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Presidents, Congress, and the Use of Force

  • William G. Howell (a1) and Jon C. Pevehouse (a2)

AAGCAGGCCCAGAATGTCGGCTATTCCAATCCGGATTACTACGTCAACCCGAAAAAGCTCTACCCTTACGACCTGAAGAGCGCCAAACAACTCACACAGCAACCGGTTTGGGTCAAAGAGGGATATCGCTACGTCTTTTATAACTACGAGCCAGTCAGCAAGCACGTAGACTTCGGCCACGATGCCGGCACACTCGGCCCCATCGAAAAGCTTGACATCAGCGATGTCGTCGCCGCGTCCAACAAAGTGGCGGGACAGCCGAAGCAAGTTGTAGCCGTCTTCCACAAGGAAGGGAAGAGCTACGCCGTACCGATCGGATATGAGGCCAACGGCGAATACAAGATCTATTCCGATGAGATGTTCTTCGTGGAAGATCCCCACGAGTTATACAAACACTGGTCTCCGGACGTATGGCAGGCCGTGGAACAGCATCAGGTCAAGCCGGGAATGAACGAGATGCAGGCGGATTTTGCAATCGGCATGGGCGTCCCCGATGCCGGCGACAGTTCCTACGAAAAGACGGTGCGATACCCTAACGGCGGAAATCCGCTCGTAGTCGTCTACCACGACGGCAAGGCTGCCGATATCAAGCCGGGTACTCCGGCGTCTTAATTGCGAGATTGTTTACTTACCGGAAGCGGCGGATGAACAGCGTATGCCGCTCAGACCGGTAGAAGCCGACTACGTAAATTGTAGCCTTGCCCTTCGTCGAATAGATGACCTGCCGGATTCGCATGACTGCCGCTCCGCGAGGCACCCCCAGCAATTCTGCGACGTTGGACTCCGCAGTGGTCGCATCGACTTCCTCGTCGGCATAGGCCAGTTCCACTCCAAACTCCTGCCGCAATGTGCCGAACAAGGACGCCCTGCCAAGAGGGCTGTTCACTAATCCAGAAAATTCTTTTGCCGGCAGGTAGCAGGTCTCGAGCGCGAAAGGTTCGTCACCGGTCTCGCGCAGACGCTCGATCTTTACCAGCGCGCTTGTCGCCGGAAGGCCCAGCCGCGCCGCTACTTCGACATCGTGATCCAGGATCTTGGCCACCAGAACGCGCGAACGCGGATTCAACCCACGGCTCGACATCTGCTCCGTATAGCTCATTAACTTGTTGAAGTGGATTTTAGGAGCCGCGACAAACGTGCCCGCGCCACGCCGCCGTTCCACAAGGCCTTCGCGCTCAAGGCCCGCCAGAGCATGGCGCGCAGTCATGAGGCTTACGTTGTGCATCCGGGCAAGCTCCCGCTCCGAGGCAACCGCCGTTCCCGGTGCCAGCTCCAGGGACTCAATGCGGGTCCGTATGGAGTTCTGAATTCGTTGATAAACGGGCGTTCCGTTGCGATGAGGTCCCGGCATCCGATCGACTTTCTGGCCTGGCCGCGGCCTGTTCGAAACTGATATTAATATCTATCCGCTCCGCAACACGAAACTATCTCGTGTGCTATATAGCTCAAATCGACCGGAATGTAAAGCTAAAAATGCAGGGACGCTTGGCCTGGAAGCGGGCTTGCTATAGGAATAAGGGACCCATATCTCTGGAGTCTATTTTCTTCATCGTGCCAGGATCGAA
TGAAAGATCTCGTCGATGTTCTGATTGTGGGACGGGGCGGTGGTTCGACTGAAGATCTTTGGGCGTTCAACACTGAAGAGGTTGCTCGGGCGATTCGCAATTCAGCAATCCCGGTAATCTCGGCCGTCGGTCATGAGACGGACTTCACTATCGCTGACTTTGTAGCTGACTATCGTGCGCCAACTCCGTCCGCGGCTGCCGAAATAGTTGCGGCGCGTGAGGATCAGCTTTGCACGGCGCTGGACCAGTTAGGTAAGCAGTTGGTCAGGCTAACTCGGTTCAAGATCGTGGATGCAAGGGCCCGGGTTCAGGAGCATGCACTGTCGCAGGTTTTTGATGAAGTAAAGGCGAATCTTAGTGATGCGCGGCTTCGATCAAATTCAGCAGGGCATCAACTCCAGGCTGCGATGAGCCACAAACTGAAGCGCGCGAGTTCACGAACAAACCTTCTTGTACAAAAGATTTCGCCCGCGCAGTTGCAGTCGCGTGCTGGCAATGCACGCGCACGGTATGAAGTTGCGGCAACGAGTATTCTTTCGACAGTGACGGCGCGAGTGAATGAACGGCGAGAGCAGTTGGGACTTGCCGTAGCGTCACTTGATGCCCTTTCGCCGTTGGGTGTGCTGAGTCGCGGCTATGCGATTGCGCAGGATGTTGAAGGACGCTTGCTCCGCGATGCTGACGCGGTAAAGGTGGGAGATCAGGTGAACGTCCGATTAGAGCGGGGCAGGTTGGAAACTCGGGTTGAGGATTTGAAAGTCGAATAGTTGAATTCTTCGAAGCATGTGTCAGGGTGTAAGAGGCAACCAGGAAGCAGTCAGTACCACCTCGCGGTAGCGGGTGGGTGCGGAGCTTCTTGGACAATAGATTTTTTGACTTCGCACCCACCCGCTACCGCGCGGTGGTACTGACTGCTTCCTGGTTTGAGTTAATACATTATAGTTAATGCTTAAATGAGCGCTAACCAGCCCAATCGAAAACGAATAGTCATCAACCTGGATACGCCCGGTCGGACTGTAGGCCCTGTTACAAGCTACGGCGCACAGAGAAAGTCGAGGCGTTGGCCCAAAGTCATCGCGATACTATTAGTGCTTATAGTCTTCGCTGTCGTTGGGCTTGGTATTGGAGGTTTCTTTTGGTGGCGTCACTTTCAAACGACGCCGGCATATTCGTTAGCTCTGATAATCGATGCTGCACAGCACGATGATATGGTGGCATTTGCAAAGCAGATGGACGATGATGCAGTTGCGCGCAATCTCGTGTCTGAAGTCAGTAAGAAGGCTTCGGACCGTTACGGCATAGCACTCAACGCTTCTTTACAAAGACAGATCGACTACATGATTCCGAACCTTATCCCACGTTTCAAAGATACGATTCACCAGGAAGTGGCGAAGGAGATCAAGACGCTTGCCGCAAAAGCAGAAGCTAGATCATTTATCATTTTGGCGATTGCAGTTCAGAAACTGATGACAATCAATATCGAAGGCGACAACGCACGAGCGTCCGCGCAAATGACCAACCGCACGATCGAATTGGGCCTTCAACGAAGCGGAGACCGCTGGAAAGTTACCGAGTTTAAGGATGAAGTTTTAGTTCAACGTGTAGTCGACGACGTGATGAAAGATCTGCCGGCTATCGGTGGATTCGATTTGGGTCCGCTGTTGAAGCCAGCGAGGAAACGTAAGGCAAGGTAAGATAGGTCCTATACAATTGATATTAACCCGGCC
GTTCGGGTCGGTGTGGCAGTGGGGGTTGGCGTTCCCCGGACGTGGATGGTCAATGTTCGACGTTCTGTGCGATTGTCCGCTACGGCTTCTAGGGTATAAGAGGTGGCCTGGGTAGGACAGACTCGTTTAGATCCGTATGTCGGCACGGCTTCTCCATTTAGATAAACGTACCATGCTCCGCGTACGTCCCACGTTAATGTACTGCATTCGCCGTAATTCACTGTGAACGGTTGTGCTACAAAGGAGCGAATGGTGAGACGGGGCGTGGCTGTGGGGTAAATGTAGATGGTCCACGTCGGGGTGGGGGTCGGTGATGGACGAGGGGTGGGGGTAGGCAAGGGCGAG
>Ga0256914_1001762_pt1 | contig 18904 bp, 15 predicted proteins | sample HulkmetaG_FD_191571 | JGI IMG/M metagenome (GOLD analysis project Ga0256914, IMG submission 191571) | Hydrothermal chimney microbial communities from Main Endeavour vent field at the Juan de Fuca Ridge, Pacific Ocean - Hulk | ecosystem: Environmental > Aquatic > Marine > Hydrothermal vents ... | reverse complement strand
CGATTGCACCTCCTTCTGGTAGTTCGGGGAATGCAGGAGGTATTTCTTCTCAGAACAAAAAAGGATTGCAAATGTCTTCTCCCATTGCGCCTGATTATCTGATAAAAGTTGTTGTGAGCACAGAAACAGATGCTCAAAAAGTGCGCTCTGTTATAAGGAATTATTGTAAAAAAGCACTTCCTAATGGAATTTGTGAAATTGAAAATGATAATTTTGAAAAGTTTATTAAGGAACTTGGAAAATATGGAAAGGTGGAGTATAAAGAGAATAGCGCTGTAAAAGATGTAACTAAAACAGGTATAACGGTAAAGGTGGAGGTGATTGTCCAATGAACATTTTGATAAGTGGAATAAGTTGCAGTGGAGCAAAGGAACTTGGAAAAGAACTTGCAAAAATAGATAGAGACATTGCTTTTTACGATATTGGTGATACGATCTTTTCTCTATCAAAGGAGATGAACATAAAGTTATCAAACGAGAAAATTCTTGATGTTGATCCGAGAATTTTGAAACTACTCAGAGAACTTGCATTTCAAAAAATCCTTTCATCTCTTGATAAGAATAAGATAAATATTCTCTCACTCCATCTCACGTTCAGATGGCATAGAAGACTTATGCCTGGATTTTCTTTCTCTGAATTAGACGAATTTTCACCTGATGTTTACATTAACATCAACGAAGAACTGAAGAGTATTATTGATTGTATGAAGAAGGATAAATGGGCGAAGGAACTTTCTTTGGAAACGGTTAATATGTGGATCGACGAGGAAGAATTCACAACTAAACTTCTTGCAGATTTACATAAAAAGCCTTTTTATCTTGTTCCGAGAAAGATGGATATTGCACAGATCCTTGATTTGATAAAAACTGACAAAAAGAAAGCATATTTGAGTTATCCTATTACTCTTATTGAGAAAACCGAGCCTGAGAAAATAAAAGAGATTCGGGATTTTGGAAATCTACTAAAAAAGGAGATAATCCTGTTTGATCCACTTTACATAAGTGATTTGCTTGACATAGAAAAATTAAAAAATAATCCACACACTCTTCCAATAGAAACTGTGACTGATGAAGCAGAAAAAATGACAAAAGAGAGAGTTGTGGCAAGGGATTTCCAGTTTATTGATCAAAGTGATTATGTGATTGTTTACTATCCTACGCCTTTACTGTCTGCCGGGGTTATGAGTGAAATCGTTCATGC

Scholars have long debated the relative influence of domestic and international factors on the presidential use of force. On one matter, however, consensus reigns: the U.S. Congress is presumed irrelevant. This presumption, we demonstrate, does not hold up to empirical scrutiny. Using a variety of measures and models, we show a clear connection between the partisan composition of Congress and the quarterly frequency of major uses of force between 1945 and 2000; we do not find any congressional influence, however, on minor uses of force. We recommend that the quantitative use-of-force literature in international relations begin to take seriously theories of domestic political institutions, partisanship, and interbranch relations that have been developed within American politics.We thank the Center for American Political Studies, the Weatherhead Center for International Affairs, and the Wisconsin Alumni Research Foundation for financial support; and Doug Kriner, Matthew Scherbarth, and Kevin Warnke for research assistance. David Canon, Matt Dickinson, Ben Fordham, David Lewis, and Alastair Smith provided helpful feedback. We also benefited from seminars at the University of Iowa, Princeton University, Harvard University, Ohio State University, and Emory University. Two anonymous reviewers provided excellent feedback. Standard disclaimers apply.



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